H&H question of the week: cellulitis — how do I get rid of it?

  • Rick Farr of Farr & Pursey Equine Vets shares his expert advice on how to clear up cellulitis in horses

    Q: Cellulitis in horses: “I’m losing the will to live with my gelding’s cellulitis, and wondered if you have any advice on how to get rid of it please? He’s now had it for about four weeks and the vet has been out on a weekly basis. He’s been on antibiotics, steroids and bute. He’s also had X-rays and scans that came back clear in case there was an underlying issue. He’s exercised daily at the moment, and turned out 24/7. As soon as antibiotics finish, his leg fills back up. Any advice would be gratefully received.”

    A: As you probably have already been told, cellulitis is bacterial in origin, however sometimes the source and type of bacteria is not often known and this is likely to be the root of your current issue.

    The vast majority of cellulitic cases, if treated promptly and aggressively, do very well, however complications such as excessive swelling, focal areas for the infection (for example foreign bodies under the skin) and a lack of response to initial medical therapy can not only prolong the course of the condition, but also damage the lymphatics within the limb.

    Continued below…

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    So what’s going on in your horse’s case? There is a high probability that the lymphatic drainage (one of the structures related to draining fluids within the body) has been compromised. These small vessels have valves within them, which when distended for prolonged periods of time become incompetent and result in a loss of collateral drainage ability within the limb.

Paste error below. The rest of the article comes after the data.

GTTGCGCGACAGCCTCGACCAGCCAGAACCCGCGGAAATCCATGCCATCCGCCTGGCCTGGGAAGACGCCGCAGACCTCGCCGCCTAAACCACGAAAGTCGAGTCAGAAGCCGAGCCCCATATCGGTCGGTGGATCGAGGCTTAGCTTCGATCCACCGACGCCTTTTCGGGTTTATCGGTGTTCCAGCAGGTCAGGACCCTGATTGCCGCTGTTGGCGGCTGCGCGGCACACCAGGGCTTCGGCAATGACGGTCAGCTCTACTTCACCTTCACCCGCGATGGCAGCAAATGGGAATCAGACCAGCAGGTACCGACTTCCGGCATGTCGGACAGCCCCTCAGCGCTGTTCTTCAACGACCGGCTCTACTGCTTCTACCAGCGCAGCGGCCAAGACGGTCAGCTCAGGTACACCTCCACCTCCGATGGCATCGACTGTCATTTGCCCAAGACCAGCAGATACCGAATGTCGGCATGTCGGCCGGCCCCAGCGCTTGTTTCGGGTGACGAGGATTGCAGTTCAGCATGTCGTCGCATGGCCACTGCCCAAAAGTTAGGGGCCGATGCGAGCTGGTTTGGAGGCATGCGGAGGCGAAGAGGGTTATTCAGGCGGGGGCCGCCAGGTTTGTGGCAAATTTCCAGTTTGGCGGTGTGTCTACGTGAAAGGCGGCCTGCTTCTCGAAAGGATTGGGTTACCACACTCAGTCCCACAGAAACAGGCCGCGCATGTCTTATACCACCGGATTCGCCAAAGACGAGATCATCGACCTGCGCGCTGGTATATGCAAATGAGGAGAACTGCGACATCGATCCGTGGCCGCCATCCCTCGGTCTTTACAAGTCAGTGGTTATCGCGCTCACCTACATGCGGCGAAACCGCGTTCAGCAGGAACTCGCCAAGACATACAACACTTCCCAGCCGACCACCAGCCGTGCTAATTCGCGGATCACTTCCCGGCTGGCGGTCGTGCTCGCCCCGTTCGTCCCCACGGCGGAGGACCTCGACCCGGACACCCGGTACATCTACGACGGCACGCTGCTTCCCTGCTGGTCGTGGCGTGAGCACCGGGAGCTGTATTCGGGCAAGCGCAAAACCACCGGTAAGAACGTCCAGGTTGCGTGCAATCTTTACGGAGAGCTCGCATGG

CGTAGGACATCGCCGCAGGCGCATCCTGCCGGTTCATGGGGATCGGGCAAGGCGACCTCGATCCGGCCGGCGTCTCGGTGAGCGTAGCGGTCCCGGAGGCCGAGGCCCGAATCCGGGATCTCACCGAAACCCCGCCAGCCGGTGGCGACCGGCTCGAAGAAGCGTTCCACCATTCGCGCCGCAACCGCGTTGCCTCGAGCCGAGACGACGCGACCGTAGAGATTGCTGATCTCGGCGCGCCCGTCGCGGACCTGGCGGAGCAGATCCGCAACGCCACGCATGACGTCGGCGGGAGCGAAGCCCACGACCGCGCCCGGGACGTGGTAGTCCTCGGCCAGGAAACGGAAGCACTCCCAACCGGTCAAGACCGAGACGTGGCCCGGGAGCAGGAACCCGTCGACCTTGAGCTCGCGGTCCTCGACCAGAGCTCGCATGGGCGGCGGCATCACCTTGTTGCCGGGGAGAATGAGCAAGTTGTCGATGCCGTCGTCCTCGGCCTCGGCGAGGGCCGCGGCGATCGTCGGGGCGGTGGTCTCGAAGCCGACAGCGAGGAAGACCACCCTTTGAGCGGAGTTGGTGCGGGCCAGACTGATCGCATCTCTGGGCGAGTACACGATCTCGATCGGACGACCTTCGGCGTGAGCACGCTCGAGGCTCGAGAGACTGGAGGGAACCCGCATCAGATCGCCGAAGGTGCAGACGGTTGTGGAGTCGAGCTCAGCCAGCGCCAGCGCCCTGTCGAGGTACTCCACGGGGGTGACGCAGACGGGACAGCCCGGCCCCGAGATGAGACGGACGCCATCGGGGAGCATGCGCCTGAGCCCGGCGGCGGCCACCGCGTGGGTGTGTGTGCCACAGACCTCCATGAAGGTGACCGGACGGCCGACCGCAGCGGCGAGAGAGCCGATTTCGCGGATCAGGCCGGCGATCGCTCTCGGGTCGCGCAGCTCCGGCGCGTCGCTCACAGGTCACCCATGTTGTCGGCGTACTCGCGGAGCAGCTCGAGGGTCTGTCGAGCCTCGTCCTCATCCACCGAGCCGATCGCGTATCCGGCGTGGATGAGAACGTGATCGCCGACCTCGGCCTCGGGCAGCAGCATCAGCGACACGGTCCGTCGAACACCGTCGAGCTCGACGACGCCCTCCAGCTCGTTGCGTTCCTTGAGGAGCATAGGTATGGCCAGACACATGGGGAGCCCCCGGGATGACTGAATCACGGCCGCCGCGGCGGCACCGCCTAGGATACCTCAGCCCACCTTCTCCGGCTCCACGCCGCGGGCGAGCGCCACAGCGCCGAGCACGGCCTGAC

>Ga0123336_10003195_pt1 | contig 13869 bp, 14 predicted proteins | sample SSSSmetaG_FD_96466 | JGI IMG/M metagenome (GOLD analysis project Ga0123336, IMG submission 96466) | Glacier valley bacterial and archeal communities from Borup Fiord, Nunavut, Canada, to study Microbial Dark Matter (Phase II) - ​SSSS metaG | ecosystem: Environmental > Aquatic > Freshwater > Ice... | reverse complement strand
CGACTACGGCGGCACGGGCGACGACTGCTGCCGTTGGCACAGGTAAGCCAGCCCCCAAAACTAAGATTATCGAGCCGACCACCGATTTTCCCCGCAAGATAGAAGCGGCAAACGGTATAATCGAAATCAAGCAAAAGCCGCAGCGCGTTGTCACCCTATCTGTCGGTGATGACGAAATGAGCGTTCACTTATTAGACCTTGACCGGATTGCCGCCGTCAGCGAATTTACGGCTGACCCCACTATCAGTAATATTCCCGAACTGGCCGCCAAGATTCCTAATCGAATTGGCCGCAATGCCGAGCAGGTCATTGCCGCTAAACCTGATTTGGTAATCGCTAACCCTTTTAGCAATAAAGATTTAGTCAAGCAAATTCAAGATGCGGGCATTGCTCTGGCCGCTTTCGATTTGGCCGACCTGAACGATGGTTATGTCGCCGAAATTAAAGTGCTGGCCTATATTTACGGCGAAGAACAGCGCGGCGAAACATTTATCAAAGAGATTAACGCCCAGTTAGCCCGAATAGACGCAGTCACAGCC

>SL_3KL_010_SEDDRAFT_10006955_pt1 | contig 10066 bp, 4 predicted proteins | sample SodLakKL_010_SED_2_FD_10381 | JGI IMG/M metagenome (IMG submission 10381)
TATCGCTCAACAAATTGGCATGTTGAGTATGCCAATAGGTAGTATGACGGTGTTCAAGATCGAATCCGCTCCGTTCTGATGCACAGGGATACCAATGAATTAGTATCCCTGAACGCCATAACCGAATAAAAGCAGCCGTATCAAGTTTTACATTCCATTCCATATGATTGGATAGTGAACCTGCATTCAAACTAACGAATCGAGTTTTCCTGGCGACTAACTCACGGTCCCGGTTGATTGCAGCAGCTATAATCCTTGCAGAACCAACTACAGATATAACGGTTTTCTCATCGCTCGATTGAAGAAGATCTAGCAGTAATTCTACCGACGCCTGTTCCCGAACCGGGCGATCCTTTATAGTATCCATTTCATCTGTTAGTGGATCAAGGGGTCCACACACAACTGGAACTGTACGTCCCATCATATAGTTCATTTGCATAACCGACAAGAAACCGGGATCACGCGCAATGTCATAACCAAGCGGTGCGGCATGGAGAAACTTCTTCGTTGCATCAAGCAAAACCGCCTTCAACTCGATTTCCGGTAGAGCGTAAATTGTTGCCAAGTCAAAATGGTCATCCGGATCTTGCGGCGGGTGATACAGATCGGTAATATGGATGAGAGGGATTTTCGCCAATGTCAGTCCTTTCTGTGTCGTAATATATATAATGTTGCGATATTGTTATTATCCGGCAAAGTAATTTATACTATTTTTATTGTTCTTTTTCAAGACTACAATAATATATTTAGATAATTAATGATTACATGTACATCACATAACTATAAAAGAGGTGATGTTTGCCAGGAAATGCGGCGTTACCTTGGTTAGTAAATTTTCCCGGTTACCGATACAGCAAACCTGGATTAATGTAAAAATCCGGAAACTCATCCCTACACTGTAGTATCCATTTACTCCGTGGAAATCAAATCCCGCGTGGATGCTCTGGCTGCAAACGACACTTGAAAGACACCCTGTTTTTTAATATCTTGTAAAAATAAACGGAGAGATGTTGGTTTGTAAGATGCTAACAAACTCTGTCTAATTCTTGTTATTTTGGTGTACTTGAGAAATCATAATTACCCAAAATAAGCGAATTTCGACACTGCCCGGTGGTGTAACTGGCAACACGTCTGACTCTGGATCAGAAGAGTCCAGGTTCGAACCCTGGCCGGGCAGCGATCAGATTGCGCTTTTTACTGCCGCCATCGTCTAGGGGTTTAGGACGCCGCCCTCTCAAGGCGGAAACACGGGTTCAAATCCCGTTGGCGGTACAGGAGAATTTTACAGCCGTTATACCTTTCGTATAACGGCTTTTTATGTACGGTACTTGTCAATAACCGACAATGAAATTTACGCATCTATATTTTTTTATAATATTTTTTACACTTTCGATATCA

You also describe the use of antibiotics, steroids and ‘bute’ being ineffective. This could be due to the type of antibiotics used. With recurrent cases it is important to accurately select the antibiotic class with regards to the organism you are trying to treat. This can only be done by taking samples and sending them to a laboratory for culture and sensitivity tests, hence enabling accurate antibiotic selection. It is common knowledge that the continued use of antibiotics in refractory cases can result in the development of resistant bacteria and therefore antibiotic resistance. Hence the use of culture and sensitivity testing is imperative in these cases.

    Very aggressive management is also essential when combined with medical therapy. Cold hosing, bandaging and prolonged support must be maintained until all infection is under control. If conventional management does not resolve the swelling, there are automated systems available to help reduce/remove all residual swelling. We use a local company which has a ‘Zamar’ machine (https://zamaruk.co.uk/equine-health/ & http://dean-farm.co.uk/spa.php), which has proved invaluable in reducing even the most stubborn of cases. However, it is essential the treatment is continued over three-four days (and several times a day) to make sure the likelihood of recurrence is reduced.

    You can also monitor the progression of the treatment using bloods. Apart from looking for the obvious reasons for a lack of response such as immuno-suppression etc, we are able to monitor inflammatory compounds such as Serum Amyloid A (SAA). Serial testing of SAA can help a clinician to accurately monitor whether a treatment protocol is working and if changes to medical therapy needs to be made. I find this helps to confirm whether your money, time and effort is being well spent.

    I hope these few suggestions help. Please contact your vet and I am sure they can implement any of the above alongside your current therapy.

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